And quit being dramatic about superman. You misspelled it. I said super-man meaning ubermensch. Hitler’s idea of the fully realized human sacrificing those who don’t point towards the criteria. [read: relevant]

    Now, I think it’s pretty easy at this point to sniff out where this…ripeness…comes from. You and I have such different views of what this show is and what goals the show had. When Boomer tried to kill herself, because she found out she was a Cylon, I stopped looking at the show as black and white.

    Don’t get me wrong, you’re ending is clever and would be a good one to a much different show, say if Battlestar had more of House’s ideology towards life from the get-go.

    I didn’t look at the goals of the show being as simple as: they need to end the war and find a new place to live. I saw the show as how a people can learn to define their own humanity, when for the first time something else has stepped up to replace them. How similar are the two endings, when one prescribes a war unending, while the real one says that nothing is certain, but there can still be hope for the future.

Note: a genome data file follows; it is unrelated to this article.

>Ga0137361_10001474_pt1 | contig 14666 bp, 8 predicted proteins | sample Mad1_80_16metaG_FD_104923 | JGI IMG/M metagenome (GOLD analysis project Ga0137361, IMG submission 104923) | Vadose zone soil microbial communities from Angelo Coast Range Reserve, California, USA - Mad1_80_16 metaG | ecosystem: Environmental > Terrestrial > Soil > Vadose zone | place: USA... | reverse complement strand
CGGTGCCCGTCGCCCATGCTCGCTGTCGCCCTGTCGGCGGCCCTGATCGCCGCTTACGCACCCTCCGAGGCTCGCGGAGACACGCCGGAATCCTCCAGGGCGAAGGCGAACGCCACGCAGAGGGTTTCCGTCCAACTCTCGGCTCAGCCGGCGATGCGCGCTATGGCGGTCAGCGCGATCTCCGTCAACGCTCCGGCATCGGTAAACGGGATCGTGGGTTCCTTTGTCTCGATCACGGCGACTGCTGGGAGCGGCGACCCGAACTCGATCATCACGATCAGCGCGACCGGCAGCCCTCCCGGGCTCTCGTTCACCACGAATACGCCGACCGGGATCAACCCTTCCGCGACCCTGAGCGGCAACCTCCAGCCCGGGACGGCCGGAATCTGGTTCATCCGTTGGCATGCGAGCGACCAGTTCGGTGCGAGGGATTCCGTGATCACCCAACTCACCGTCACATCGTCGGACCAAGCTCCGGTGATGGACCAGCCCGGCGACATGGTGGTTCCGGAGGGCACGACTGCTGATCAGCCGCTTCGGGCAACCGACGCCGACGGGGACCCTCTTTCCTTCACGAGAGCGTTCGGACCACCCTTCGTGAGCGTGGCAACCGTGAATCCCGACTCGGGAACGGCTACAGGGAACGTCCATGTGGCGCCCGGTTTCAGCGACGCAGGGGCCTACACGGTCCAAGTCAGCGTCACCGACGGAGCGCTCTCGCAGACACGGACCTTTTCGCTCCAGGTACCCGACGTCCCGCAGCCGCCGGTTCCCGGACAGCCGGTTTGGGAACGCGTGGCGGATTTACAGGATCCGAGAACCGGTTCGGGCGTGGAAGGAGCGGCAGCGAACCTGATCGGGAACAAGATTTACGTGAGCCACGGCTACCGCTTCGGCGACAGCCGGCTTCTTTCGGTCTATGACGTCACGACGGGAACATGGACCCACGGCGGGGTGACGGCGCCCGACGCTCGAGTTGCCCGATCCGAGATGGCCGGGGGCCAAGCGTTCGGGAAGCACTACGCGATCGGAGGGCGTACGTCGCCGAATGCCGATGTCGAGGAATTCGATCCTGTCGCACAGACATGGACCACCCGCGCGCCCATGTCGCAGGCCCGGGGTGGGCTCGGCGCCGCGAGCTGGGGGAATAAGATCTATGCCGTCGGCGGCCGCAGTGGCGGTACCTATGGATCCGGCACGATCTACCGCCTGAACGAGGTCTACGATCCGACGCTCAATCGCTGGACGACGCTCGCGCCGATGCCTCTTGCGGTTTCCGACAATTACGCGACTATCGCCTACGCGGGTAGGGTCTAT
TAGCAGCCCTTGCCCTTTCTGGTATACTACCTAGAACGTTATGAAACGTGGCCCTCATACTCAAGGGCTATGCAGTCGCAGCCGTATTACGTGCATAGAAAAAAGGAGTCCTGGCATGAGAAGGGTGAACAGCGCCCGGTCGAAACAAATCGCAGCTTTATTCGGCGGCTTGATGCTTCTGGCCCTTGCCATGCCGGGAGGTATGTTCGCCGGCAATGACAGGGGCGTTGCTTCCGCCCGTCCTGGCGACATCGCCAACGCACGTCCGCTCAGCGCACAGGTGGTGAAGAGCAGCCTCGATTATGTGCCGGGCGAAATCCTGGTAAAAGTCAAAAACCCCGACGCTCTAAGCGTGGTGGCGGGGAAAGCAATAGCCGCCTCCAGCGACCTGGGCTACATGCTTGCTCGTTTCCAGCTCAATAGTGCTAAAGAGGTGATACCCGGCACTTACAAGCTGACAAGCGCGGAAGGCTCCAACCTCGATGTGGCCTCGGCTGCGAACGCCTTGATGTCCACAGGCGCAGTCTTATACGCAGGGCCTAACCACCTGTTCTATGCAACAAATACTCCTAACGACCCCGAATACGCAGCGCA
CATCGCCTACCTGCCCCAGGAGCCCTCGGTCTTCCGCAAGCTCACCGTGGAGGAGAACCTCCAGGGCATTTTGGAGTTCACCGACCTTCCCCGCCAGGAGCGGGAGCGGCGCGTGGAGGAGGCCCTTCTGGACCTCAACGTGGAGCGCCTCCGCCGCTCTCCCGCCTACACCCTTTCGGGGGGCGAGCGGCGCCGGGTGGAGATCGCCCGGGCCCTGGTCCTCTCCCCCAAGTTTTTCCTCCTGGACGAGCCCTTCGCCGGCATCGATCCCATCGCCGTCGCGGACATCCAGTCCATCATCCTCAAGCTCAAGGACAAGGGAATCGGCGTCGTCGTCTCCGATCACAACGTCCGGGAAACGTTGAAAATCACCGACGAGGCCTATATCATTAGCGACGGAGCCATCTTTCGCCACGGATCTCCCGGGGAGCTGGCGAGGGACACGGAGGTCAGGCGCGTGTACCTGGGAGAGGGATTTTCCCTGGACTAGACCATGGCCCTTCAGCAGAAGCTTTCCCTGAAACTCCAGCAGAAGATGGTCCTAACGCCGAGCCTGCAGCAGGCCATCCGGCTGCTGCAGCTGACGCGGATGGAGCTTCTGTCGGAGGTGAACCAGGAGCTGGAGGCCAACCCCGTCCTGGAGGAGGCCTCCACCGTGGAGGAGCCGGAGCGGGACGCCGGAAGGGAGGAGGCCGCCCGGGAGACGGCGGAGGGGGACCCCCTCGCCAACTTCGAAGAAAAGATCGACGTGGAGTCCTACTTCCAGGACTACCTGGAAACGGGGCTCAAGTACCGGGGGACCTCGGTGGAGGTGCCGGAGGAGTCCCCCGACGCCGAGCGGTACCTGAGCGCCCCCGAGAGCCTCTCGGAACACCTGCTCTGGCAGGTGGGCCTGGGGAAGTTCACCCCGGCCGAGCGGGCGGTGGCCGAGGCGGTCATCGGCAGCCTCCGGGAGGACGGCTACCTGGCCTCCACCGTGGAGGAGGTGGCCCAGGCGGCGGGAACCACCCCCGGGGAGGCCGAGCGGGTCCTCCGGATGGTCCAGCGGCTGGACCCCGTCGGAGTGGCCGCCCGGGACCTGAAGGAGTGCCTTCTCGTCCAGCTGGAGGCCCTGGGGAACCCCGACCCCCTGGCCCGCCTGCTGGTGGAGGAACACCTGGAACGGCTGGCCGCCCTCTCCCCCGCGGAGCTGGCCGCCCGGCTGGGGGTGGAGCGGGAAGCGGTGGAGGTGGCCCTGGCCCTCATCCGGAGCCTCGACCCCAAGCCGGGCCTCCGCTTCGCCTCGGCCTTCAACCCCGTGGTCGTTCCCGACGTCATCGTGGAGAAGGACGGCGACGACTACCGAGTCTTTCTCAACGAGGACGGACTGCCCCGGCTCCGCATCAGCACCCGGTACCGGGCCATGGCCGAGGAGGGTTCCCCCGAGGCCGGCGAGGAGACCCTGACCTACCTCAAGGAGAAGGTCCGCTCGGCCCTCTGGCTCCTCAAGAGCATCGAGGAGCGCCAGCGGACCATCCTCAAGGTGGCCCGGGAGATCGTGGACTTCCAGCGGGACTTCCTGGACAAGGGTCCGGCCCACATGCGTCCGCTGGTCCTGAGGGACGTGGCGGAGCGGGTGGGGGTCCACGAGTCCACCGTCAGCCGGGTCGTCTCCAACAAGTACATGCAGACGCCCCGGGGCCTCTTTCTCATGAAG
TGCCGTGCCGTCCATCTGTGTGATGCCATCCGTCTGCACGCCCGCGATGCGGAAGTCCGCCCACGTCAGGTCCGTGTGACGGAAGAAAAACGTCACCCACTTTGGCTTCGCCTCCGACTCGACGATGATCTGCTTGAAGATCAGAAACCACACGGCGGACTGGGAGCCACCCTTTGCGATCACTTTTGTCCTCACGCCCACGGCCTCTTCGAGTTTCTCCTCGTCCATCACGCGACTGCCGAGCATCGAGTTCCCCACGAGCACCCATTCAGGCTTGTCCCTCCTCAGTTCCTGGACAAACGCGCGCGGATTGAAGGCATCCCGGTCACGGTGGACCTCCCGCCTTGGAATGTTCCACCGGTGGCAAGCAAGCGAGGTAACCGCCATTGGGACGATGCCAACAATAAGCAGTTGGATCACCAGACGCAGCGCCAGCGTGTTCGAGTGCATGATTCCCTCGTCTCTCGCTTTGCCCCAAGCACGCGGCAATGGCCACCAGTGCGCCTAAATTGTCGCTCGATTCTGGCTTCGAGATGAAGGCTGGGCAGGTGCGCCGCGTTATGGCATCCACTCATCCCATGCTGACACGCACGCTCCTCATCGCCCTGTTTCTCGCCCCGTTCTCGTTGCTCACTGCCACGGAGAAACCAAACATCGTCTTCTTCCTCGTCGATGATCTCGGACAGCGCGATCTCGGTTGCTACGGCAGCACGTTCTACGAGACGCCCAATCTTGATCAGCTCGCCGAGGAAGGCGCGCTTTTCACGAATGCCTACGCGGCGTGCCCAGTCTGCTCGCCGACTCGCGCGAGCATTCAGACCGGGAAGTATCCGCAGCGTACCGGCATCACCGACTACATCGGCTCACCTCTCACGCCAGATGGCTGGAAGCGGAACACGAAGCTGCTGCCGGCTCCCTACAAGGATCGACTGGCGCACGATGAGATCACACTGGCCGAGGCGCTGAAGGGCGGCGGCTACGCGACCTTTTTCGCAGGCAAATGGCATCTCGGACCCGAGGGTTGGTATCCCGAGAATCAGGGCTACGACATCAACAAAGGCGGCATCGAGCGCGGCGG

In one the Cylons are always at war with the Humans, in the other they come together and come to realize a good amount about themselves through it. All they learn in your version is that they need to keep surviving so that they can keep going to war. Your idea is that the show should boil down to a bitter endless war, like the one in the Middle East. (I guess that would make God a UN that works)